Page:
September 27, 2006
Bloom makes the argument that we are all dualists from an everyday practicality
standpoint, which is different from saying that every person truly believes in the idea of an
immaterial soul, or otherwise supernatural entity residing within each of us. He uses the term
"common-sense dualism" to represent this idea, and it is exactly this idea which extends into
our everyday ethical judgments, and even into the language that we use. For example, we use
phrases such as "my body" and "my brain," according to Bloom, and this in effect implies a
certain possession or ownership of these physical parts. This common-sense dualism can also
help to muddy arguments on either side of issues dealing with abortion, stem-cell research,
homosexual lifestyles, capital punishment, and a variety of other "ethical" issues, though the
idea of a soul is ironically meant to simplify these grey areas.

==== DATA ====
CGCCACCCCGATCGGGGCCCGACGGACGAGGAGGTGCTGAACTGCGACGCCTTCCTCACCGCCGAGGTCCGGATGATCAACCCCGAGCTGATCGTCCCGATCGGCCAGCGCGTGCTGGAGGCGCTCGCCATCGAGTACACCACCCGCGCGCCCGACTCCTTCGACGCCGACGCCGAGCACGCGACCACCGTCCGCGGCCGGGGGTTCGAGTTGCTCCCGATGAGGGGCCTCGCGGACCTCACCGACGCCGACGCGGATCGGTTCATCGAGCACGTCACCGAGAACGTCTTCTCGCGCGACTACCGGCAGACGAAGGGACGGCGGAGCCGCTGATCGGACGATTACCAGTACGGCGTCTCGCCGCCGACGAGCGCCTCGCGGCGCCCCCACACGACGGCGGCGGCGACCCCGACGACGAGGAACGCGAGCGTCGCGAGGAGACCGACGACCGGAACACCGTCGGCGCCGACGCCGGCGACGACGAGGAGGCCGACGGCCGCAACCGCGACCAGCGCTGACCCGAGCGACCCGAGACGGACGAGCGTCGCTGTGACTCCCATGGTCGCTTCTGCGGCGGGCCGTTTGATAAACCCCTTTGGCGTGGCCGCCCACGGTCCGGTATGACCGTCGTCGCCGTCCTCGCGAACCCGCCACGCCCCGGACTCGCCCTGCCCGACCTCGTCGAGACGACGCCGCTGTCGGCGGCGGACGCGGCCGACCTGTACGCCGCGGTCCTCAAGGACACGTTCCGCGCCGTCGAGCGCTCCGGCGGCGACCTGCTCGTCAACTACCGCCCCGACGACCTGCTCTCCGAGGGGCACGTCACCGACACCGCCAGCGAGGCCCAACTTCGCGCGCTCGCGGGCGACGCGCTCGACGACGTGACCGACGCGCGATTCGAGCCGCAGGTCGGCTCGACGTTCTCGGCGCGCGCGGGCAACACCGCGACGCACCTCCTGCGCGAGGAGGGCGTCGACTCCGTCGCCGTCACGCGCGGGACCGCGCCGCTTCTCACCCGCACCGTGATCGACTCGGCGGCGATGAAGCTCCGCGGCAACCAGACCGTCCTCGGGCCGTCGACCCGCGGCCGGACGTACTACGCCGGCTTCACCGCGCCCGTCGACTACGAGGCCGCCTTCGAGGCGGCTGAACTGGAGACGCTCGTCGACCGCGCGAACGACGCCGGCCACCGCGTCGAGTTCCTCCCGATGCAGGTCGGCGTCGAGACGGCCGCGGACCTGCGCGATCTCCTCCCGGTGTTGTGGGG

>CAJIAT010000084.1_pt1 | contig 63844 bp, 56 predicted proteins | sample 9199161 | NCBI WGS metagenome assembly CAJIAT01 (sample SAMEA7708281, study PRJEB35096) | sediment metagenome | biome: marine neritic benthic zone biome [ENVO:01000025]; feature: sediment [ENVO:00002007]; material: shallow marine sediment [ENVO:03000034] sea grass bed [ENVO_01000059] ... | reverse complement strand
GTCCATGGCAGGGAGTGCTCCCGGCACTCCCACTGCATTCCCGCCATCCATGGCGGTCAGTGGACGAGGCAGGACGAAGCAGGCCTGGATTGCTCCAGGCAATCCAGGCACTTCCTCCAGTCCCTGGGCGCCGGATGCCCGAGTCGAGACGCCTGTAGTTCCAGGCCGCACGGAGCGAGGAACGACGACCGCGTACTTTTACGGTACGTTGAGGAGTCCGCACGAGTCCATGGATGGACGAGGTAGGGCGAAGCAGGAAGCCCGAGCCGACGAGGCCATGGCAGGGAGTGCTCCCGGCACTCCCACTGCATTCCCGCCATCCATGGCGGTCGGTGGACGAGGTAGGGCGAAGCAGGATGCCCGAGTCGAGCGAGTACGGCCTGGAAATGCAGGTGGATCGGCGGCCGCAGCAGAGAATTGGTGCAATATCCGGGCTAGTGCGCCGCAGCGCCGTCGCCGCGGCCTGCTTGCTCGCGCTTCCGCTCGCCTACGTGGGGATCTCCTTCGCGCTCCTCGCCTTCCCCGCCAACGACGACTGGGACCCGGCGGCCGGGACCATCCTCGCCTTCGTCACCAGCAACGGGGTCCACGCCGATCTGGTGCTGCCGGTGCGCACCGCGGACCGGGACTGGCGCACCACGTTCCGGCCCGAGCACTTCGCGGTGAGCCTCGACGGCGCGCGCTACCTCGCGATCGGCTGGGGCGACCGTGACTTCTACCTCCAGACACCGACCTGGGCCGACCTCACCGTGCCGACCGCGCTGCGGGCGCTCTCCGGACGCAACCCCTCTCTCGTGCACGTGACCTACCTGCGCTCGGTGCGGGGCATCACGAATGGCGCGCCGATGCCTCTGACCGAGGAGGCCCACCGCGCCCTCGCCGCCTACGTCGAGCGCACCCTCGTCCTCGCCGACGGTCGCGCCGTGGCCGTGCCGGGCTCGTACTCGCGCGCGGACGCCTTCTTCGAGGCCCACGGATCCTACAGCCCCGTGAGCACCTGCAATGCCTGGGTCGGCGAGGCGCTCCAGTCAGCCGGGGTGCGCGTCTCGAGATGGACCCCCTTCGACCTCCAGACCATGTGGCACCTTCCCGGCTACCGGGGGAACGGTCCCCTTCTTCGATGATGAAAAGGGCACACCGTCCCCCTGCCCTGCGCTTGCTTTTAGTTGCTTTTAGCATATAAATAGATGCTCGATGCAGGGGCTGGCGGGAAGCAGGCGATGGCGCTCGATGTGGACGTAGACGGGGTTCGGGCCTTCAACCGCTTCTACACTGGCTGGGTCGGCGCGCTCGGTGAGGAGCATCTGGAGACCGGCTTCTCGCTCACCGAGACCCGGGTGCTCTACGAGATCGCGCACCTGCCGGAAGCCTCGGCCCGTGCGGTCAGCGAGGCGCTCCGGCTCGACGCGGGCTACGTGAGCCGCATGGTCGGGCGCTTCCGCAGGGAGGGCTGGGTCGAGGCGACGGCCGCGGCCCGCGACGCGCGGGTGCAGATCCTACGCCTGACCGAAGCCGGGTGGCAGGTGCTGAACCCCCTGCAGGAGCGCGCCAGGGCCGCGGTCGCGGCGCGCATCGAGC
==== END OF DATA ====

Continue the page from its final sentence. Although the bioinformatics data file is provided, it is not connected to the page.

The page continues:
Bloom separates this argument for dualism from the one posed by Descartes, which
begins with the assumption that the soul is a separate, possibly physical entity residing either
within the mind, or serving as the basis for "mind." Descartes also toys with the idea that his
mind is the only "real" object in any practical sense, because Satan or an otherwise ornery
demon could have easily created the settings around him, including his own house or even his
own body, in an effort to deceive him, which could also include that even his most basic
beliefs could be entirely false.
. This approach also helped Descartes to reach the conclusion
stated in his Second Meditation of "I am, I exist," which is a slight modification to his more-
Cogito ergo sum
, or "I think, therefore I am," which he had first presented in
Discourse on Method
, published four years earlier in 1637.